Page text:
Nevertheless, he treats much of what his beloved spies say as gospel. In that sense, Mr. Javers is a useful tool for them. The spies have good reason to provide a peek into their world: if he extols them, they might win new business. But at the same time, they don’t want to say anything that might alienate their existing accounts.

Mr. Javers is not unsympathetic. “Corporate intelligence firms have to hustle for new clients,” he writes. “But this can be tricky when the work product, and the techniques that produce it, are confidential. Often the secret is to show prospective clients just a glimpse of what a firm can do—and dazzle them with behind-the-scenes tales of spycraft.”

This, of course, is exactly what the spies in the book are doing with its author; it’s not entirely clear that he understands.

There is another reason that former government agents prefer to keep their activities shrouded in darkness. The more they reveal about their tricks, the more they look like ordinary gumshoes rather than international men and women of mystery. That’s not a way for them to sell their services to clients.

Mr. Javers spends several pages talking about how Diligence’s co-founders—Nick Day, a former British military operative, and Mike Baker, the Baconesque ex-C.I.A. officer—were able to raise money and attract political luminaries to their board.

But the firm appears less impressive in the field. Mr. Javers gushes about Project Yucca, a caper in which he says Mr. Day pretended to be a guy named Nick Hamilton and persuaded an unsuspecting KPMG accountant, after drinks in a Bermuda restaurant, to slip him confidential documents about a Bermuda-based fund for one of Diligence’s corporate clients.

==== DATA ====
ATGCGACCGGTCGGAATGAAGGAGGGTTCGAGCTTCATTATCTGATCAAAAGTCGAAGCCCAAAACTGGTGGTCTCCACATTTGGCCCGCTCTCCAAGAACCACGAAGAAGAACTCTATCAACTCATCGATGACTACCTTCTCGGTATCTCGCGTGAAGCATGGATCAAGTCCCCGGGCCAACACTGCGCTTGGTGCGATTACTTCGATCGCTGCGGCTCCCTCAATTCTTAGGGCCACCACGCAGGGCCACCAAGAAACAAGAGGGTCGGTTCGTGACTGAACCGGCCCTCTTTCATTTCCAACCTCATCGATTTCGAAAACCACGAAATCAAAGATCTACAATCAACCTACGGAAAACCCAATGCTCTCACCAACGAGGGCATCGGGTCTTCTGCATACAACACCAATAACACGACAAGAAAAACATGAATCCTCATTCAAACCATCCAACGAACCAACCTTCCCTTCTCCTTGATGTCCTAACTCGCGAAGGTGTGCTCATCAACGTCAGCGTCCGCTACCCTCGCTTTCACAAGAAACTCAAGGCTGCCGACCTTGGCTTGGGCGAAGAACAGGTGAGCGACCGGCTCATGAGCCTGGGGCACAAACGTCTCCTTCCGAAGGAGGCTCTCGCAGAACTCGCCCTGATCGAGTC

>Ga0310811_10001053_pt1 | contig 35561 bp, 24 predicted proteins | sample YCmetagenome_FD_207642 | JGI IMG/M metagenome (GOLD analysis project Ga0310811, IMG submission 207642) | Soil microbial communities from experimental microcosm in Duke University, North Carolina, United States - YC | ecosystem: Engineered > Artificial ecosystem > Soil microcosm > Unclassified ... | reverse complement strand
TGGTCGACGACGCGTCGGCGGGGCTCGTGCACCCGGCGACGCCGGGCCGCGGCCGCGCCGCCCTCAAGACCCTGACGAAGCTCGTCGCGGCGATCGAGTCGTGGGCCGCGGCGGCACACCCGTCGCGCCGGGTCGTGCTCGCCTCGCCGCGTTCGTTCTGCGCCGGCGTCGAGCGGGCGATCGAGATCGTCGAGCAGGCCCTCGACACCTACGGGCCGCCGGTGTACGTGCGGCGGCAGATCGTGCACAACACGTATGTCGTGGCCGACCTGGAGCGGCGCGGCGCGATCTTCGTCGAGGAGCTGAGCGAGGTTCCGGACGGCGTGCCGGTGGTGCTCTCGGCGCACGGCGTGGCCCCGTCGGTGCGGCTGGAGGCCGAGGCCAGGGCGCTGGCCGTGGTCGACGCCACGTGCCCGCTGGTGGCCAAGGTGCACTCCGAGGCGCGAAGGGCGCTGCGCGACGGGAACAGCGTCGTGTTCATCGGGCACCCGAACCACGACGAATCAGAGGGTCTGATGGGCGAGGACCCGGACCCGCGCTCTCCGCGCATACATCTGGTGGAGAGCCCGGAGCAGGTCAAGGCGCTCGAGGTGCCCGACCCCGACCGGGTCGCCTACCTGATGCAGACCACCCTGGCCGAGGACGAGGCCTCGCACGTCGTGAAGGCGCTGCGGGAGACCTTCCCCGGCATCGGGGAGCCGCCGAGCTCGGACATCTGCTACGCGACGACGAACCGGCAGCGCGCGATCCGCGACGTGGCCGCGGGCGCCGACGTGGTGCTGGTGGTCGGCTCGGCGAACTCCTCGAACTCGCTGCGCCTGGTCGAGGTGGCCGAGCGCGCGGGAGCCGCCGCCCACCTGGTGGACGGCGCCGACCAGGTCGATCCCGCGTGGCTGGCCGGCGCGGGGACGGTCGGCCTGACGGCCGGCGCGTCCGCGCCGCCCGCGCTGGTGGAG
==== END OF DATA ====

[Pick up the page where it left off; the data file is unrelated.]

But, the book goes on to say, Project Yucca unraveled in 2005 when someone sent photocopies of the papers to KPMG’s office in Montvale, N.J. In the end, it sounds more like the handiwork of Austin Powers than of James Bond.

After all his ringing of alarms, you might expect Mr. Javers to come down hard on the rent-a-spy trade. But he just suggests that its members be required to register with the government, as lobbyists must do. “It’s time for the spy firms to come in from the cold,” he says.

It’s not clear how this would slow the shift of investigative power from the government to the private sector that Mr. Javers is so justifiably concerned about. But spies and journalists have often had a symbiotic relationship. Generally, it involves the former using the latter to advance their interests.

Broker, Trader, Lawyer, Spy seems to be only the latest example.

[1] Devin Leonard, “The Corporate Side of Snooping,” The New York Times (March 6, 2010), downloaded March 24, 2017. A version of this review appears in print on March 7, 2010, on Page BU9 of the New York edition with the headline: “The Corporate Side of Snooping”.

This entry was posted in business and tagged . Bookmark the permalink.

Leave a Reply

Fill in your details below or click an icon to log in: Logo

You are commenting using your account. Log Out / Change )

Twitter picture

You are commenting using your Twitter account. Log Out / Change )

Facebook photo

You are commenting using your Facebook account. Log Out / Change )

Google+ photo

You are commenting using your Google+ account. Log Out / Change )

Connecting to %s